Nevertheless, there is a critical point in common between the heroes of Jewish tradition and the heroes of comic book fantasy: all recognized that their unique talents and abilities obligated them in service beyond individual self-interest. As Cliff Robertson says to Tobey Maguire in Spiderman: “With great power comes great responsibility”.
crossing-the-red-seaThe heroes of the Bible did not seek greatness. Moses tried to argue his way out of the yoke of national leadership. The prophet Jeremiah protested that he was too young and inexperienced to rebuke his fellow Jews. Samson’s divine mission was prophesied before his birth. Yet each of them rose to the responsibility imposed upon him by the power with which he was endowed by his Creator.
Consider the structure of the Jew’s daily prayer, composed by the sages to include every possible category of request. We ask for knowledge, so that we can know the difference between right and wrong. We ask for forgiveness, repentance, redemption from our problems, health, guidance, and for the arrival of the messianic era. In short, we ask for the Almighty to bestow upon us the resources we need to help bring His plan for creation closer to its fulfillment.
None of which requires superpower.
The Real Heroes
So what should one ask of his Creator? It is with this request that the devout Jew begins his day: Bring us not into the hands of careless sin or wanton transgression, nor into the hands of trials or disgrace; let us not fall under the dominion of the inclination to do evil, and distance us from wicked men and every wicked companion. We do not ask for super power to defeat our enemies, but for the inner strength and the divine protection to rule over ourselves.
The attraction of superhuman power and the mystique of superheroes springs forth from a romantic adventurism that renders ordinary life unsatisfying by comparison. We find our lives mundane and therefore long for the excitement of fantasy. We discard the value of the everyday and seek to live vicariously through the imagined and the unattainable.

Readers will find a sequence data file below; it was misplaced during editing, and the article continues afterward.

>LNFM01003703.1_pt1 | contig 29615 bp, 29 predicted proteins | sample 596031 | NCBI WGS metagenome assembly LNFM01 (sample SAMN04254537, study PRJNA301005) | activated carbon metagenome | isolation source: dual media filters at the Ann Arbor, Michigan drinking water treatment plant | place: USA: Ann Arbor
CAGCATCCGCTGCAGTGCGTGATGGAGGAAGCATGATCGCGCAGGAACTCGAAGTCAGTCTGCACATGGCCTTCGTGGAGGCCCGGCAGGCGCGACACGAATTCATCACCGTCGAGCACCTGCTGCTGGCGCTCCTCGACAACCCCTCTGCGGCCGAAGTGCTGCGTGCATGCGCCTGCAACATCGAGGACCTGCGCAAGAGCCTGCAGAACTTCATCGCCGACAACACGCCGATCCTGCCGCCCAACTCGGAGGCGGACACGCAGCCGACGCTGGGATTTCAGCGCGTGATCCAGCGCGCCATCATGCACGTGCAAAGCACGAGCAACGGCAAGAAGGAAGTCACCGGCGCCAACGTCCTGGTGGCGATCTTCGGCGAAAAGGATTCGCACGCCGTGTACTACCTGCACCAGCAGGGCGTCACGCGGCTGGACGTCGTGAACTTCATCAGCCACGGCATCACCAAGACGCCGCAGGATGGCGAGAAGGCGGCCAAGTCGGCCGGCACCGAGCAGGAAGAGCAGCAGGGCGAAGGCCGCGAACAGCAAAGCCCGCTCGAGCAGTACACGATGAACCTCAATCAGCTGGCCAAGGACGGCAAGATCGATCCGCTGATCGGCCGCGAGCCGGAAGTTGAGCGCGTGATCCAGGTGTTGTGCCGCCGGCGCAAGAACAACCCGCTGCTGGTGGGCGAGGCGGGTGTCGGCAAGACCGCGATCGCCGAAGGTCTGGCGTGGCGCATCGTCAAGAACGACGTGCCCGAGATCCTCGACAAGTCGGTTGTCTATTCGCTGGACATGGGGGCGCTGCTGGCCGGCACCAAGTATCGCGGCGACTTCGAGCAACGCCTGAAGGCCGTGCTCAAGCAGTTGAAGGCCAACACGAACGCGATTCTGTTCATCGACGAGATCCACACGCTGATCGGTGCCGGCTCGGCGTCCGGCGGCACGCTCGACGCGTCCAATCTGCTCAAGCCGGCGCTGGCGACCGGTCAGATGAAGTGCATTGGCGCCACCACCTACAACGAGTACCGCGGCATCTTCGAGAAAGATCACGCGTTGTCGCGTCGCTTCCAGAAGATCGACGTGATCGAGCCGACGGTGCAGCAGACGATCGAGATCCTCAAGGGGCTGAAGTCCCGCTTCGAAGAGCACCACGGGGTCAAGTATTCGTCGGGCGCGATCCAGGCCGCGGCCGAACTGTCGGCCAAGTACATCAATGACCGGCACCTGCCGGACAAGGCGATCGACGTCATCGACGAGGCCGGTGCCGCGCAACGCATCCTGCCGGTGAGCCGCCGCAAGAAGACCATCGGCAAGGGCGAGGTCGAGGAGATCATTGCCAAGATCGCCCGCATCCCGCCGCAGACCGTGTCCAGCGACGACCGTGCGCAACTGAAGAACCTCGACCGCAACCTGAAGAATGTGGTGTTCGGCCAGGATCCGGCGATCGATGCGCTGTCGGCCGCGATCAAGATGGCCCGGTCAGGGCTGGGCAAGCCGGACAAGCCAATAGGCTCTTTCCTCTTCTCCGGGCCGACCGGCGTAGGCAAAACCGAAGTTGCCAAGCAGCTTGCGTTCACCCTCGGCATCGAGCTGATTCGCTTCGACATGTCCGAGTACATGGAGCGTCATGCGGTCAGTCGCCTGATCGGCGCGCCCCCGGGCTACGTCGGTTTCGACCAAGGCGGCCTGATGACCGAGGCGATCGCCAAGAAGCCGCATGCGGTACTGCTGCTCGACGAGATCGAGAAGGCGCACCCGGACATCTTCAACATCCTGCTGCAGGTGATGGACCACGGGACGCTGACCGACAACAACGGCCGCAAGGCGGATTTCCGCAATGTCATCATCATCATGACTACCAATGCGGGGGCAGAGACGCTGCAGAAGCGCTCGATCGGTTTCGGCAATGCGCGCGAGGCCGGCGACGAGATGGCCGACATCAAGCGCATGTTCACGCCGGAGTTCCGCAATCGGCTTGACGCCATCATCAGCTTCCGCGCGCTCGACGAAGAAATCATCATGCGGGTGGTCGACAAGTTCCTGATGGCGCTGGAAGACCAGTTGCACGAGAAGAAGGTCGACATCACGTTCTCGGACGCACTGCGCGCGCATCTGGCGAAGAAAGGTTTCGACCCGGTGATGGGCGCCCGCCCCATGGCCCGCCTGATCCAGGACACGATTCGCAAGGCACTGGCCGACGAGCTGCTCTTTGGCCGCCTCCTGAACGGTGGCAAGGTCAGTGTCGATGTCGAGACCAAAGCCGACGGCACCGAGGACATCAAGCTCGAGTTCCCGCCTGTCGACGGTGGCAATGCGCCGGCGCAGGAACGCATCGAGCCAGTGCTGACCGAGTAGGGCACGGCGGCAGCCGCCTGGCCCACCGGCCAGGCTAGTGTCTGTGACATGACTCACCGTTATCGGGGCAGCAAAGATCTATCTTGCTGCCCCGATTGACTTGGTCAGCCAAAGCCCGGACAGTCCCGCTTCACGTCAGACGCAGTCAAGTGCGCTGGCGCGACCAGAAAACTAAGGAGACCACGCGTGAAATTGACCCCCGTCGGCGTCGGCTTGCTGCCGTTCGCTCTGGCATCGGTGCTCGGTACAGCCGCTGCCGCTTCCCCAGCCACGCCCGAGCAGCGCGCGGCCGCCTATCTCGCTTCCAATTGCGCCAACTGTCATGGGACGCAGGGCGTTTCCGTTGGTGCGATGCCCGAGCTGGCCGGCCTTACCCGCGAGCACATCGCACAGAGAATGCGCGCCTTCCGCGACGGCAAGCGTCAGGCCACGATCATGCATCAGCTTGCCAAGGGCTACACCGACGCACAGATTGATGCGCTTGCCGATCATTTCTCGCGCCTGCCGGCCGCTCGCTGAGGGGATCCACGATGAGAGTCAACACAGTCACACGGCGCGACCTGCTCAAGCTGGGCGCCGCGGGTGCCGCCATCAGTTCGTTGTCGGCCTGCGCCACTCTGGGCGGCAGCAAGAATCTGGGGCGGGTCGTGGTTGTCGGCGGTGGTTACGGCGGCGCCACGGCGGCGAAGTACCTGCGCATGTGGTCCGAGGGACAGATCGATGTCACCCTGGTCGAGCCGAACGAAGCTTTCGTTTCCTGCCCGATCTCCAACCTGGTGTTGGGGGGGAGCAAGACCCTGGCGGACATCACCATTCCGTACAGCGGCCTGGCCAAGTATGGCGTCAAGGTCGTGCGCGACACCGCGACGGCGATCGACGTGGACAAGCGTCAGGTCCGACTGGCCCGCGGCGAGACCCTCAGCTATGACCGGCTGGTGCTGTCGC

It is noteworthy, therefore, that Biblical Hebrew contains no word for either romance or adventure. These are concepts of the modern world, both of them betraying the modern world’s dissatisfaction with reality.
So what superpower would I ask for? I still can’t say. And when I asked a group of my students, not one would commit to an answer. Perhaps our reticence comes from our innate appreciation that we are already supermen by virtue of the soul that resides within us. How else to explain the courage that compels human beings to battle daily against ignorance, prejudice, laziness, impatience, dishonesty, and deceit. To conquer those enemies, day after day and year after year, and to return to the fight when they have conquered us — this is the measure of true heroism.
We don’t need super powers to become extraordinary. Striving to fulfill the potential with which we were endowed by our Creator makes us the greatest hero of all.
Take a look at Rabbi Goldson’s latest book: Proverbial Beauty: Learn to Love Life.